Structure-Function Analysis of Interallelic Complementation in <i>ROOTY</i> Transheterozygotes.

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Auxin is a crucial plant growth regulator. Forward genetic screens for auxin-related mutants have led to the identification of key genes involved in auxin biosynthesis, transport, and signaling. Loss-of-function mutations in genes involved in glucosinolate biosynthesis, a metabolically related route that produces defense compounds, result in auxin overproduction. We identified an allelic series of fertile, hypomorphic Arabidopsis (Arabidopsis thaliana) mutants for the essential glucosinolate biosynthetic gene ROOTY (RTY) that exhibit a range of phenotypic defects characteristic of enhanced auxin production. Genetic characterization of these lines uncovered phenotypic suppression by cyp79b2 cyp79b3, wei2, and wei7 mutations and revealed the phenomenon of interallelic complementation in several RTY transheterozygotes. Structural modeling of RTY elucidated the relationships between structure and function in the RTY homo- and heterodimers, and unveiled the likely structural basis of interallelic complementation. This work underscores the importance of employing true null mutants in genetic complementation studies.





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Brumos, Javier, Benjamin G Bobay, Cierra A Clark, Jose M Alonso and Anna N Stepanova (2020). Structure-Function Analysis of Interallelic Complementation in ROOTY Transheterozygotes. Plant physiology, 183(3). pp. 1110–1125. 10.1104/pp.20.00310 Retrieved from

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Benjamin Bobay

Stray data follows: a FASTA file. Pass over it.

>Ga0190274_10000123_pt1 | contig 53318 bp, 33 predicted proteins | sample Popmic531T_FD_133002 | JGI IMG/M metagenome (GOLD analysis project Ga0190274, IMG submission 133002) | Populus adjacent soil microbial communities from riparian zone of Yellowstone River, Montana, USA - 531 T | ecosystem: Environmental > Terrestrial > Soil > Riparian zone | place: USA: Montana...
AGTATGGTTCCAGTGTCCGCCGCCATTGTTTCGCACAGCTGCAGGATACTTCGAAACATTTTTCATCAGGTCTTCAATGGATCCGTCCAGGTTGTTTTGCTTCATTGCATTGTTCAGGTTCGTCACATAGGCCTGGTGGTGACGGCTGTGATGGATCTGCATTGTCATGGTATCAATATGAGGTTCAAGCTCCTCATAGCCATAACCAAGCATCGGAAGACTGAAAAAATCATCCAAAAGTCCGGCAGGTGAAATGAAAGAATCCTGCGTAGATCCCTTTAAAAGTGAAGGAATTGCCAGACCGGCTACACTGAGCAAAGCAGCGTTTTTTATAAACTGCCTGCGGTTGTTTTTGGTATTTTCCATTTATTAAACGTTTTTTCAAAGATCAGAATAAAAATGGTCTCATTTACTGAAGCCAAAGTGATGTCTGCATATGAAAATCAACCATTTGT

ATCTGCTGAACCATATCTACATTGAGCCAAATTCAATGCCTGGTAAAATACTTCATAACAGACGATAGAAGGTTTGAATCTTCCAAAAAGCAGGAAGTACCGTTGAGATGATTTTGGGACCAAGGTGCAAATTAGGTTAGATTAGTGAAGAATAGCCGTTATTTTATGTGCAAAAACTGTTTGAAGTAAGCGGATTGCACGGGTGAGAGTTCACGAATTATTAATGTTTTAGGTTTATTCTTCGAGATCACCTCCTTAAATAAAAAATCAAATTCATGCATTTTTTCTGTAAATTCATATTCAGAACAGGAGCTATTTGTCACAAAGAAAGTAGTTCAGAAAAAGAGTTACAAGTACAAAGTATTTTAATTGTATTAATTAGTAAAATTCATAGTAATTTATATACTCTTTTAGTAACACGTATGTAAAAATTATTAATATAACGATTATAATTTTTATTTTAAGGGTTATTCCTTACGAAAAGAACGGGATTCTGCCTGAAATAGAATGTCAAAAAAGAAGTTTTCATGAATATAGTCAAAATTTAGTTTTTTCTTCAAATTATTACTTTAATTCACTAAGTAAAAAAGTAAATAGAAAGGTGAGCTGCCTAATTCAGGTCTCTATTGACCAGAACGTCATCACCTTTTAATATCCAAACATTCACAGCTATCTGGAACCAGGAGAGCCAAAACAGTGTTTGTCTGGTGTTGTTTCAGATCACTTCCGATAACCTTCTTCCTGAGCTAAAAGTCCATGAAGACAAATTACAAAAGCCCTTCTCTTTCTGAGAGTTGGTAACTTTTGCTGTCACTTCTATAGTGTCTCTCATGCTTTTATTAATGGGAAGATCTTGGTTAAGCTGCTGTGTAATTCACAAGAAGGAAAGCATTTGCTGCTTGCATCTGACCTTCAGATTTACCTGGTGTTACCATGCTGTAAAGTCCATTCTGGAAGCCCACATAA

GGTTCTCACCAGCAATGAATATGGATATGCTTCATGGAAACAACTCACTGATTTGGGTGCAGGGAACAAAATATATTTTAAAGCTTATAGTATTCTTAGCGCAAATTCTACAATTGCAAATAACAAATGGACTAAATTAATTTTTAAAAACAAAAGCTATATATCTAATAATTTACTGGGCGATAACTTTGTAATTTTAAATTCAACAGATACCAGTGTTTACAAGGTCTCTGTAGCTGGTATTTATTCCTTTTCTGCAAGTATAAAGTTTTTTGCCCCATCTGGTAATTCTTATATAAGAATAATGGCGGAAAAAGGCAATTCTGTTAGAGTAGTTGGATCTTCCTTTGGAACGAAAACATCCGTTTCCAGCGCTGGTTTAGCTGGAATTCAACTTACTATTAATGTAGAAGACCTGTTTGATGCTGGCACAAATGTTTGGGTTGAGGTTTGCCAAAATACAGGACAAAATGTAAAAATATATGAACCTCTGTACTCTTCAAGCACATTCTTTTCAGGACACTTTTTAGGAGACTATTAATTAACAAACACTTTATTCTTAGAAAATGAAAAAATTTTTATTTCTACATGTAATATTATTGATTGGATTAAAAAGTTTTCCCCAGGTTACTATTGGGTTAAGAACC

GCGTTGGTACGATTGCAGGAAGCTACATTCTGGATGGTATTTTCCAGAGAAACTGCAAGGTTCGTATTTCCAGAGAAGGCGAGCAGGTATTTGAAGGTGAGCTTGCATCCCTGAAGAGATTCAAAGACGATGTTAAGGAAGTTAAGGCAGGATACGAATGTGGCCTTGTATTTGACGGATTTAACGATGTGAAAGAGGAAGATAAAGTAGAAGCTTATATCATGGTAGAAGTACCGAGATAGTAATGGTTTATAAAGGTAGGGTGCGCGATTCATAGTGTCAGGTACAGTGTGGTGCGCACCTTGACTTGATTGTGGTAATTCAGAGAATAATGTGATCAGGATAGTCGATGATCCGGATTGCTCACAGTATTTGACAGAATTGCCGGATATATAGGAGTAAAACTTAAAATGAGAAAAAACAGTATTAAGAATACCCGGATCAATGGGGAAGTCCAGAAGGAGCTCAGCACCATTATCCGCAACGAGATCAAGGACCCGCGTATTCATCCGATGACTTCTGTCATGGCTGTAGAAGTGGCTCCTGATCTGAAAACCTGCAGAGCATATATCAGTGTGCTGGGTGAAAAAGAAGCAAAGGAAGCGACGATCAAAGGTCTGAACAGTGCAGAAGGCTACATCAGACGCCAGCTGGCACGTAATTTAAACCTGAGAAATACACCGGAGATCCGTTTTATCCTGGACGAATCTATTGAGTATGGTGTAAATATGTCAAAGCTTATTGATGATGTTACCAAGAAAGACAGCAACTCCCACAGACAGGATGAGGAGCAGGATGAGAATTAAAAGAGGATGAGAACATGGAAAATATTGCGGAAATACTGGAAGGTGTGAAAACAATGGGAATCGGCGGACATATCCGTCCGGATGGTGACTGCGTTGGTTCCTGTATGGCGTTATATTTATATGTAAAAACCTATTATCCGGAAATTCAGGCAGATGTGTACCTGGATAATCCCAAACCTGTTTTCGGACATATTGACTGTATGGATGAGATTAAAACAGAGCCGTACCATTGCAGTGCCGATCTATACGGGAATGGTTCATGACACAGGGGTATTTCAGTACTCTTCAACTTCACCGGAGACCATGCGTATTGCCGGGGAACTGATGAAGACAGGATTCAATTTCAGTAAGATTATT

Assistant Professor in Radiology

I am the Assistant Director of the Duke University NMR Center and an Assistant Professor in the Duke Radiology Department. I was originally trained as a structural biochemist with an emphasis on utilizing NMR and continue to use this technique daily helping collaborators characterize protein structures and small molecules through a diverse set of NMR experiments. Through the structural characterization of various proteins, from both planta and eukaryotes, I have developed a robust protocol of utilizing computational biology for describing binding events, mutations, post-translations modifications (PTMs), and/or general behavior within in silico solution scenarios. I have utilized these techniques in collaborations ranging from plant pathologists at the Swammerdam Institute for Life Sciences department at the University of Amsterdam to biomedical engineers at North Carolina State University to professors in the Pediatrics department at Duke University. These studies have centered around the structural and functional consequences of PTMs (such as phosphorylation), mutation events, truncation of multi-domain proteins, dimer pulling experiments, to screening of large databases of ligands for potential binding events. Through this combination of NMR and computational biology I have amassed 50 peer-reviewed published articles and countless roles on scientific projects, as well as the development of several tutorials concerning the creation of ligand databases and high-throughput screening of large databases utilizing several different molecular dynamic and computational docking programs.

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